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Iran, Russia and US adversaries hope US has new ‘Vietnam syndrome’

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Iran, Russia and US adversaries hope US has new ‘Vietnam syndrome’

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In the wake of the US withdrawal from Afghanistan, the United States is now charting a new course in which it will refrain from military interventions and “nation building.”

That is what US President Joe Biden has said.
“This decision about Afghanistan is not just about Afghanistan, it’s about ending an era of major military operations to remake other countries,” the president said.

So what are media and commentators saying in Tehran, Moscow and elsewhere? Since Iranian media tend to reflect the views of the regime, it is easy to know what Iran is thinking by reading its state-linked media such as Tasnim or Fars News.

A recent report at Tasnim news presents a two-for-one in this respect by quoting a Russian military expert in Iranian media. According to this report, a senior member of the committee on policy of the Federation Council in Russia analyzed the US decision. He compared the US ending military operations in Afghanistan with the withdrawal of the military forces of the United States from Vietnam. “The 20-year American military operation in Afghanistan was completely meaningless and fruitless.”

In this context he argued that the withdrawal from Vietnam and the collapse of South Vietnam led to the so-called Vietnam Syndrome, which he argued “deeply affected US society and caused a rift. The United States now has the ‘Afghanistan Syndrome’…. The most important feature is the loss of American faith in military power and the impact of its actions. Of course, this time, the loss of confidence in US military action is not limited to the United States and is seen around the world.”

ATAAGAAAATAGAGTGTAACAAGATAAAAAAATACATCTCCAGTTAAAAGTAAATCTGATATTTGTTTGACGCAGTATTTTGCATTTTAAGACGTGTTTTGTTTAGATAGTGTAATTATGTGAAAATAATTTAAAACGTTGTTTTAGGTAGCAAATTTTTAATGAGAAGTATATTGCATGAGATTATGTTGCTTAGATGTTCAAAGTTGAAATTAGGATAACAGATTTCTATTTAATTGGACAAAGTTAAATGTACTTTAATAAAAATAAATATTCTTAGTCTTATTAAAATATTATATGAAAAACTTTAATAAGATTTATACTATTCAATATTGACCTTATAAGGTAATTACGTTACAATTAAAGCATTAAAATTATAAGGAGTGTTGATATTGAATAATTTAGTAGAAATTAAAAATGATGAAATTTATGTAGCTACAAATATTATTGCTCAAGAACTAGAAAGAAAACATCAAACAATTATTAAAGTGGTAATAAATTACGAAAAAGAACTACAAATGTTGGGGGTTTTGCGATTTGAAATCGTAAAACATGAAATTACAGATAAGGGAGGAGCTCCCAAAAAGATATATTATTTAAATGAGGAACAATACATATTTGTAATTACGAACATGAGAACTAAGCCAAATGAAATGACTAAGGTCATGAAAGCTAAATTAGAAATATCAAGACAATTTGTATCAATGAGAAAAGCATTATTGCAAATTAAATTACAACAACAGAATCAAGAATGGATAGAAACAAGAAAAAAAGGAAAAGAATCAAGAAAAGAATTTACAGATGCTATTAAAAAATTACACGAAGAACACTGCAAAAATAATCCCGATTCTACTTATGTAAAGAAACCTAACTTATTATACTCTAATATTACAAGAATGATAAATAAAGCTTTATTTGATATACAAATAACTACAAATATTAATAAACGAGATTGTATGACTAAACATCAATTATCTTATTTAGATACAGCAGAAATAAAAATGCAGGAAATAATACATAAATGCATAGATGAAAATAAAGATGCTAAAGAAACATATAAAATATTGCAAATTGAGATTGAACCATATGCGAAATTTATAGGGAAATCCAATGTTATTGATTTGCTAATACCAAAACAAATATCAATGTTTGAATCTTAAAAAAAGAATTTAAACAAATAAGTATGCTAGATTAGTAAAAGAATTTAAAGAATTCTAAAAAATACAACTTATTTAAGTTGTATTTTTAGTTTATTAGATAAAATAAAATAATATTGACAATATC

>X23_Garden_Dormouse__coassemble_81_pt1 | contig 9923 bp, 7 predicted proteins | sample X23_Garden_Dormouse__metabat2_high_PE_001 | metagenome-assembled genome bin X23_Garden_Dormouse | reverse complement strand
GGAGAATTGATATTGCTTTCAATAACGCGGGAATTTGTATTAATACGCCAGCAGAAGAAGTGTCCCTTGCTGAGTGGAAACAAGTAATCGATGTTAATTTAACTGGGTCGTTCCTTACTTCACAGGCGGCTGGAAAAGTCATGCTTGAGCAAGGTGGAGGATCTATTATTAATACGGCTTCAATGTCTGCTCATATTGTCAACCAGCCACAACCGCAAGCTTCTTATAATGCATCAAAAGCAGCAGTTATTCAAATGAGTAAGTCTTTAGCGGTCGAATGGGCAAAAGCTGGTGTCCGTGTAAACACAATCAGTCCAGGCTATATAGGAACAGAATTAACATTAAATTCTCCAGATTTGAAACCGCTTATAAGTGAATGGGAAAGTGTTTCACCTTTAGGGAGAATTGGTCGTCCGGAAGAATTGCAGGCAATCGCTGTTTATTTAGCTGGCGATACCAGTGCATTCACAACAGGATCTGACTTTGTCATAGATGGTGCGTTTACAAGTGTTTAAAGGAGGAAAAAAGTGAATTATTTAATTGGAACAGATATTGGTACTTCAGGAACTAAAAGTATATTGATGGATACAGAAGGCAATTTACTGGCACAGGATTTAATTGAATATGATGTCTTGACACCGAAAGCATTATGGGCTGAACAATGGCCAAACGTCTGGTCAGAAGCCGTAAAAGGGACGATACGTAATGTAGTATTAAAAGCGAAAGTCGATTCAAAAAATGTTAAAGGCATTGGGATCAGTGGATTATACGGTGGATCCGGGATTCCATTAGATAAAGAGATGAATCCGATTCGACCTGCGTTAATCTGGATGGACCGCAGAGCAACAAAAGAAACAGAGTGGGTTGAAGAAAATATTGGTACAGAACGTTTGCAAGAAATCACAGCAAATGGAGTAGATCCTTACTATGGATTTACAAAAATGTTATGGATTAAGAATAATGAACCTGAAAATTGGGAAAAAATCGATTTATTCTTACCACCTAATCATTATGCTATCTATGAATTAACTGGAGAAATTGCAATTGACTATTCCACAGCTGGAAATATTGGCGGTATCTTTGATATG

Alexei Pushkov in Russia argued that the US has a new geopolitical calculation to make on the world stage. It is soul-searching having wasted some $2 trillion on the Afghan war. In fact, the real figure spent in Afghanistan and Iraq is estimated at between $5t. and $8t.

What does this mean? It means that Iran and Russia think they will be able to do as they please for the next few years, as the US will not want to use its military.

Other articles illustrate how the US has lost much in its withdrawal from Afghanistan. Its cultural influence and other forms of influence have been diminished.

Iran is boasting of new missile systems and military preparations.

Iran also thinks Israel has suffered a setback in various ways, including in Gaza. Iran’s Tasnim even said the Abraham Accords have not provided the benefits that Israel believed they would.

Iran and Russia have big plans. They both want to work more closely with China. Iran wants a greater role in the Shanghai Cooperation Organization, and wants more joint naval drills with China and Russia.

There is some pushback. Pakistani rebels have claimed attacks on Chinese workers in Pakistan, and there have been protests against the Chinese Belt and Road Initiative.

Israel and the US recently announced a new joint naval drill.

“During the exercise, the two navies practiced a variety of scenarios, including defense and rescue operations. The exercise saw the two navies working side by side, learning together and strengthening the connection and familiarity of the two nations’ fleets. The exercise marks the beginning of joint efforts between the Israeli Navy and the US Fifth Fleet, as part of the transitioning of IDF matters to the US Central Command. This is the first exercise of many planned to take place in the future,” an IDF statement said.

But that won’t deter Iran and its embrace of China and the assessment that it and other US adversaries have that America is gradually leaving the Middle East.

Iran intends to make great strides toward China under the new leadership in Tehran over the next five years, Iranian media say. It foresees a new era in Afghanistan and increased trade with China. Despite sanctions, it also wants to push energy exports to Afghanistan and Lebanon.

It sees new horizons in Iraq, after a major meeting in Baghdad in August that brought together Turkey, Iran and several important countries.

By SETH J. FRANTZMAN

Source: JP

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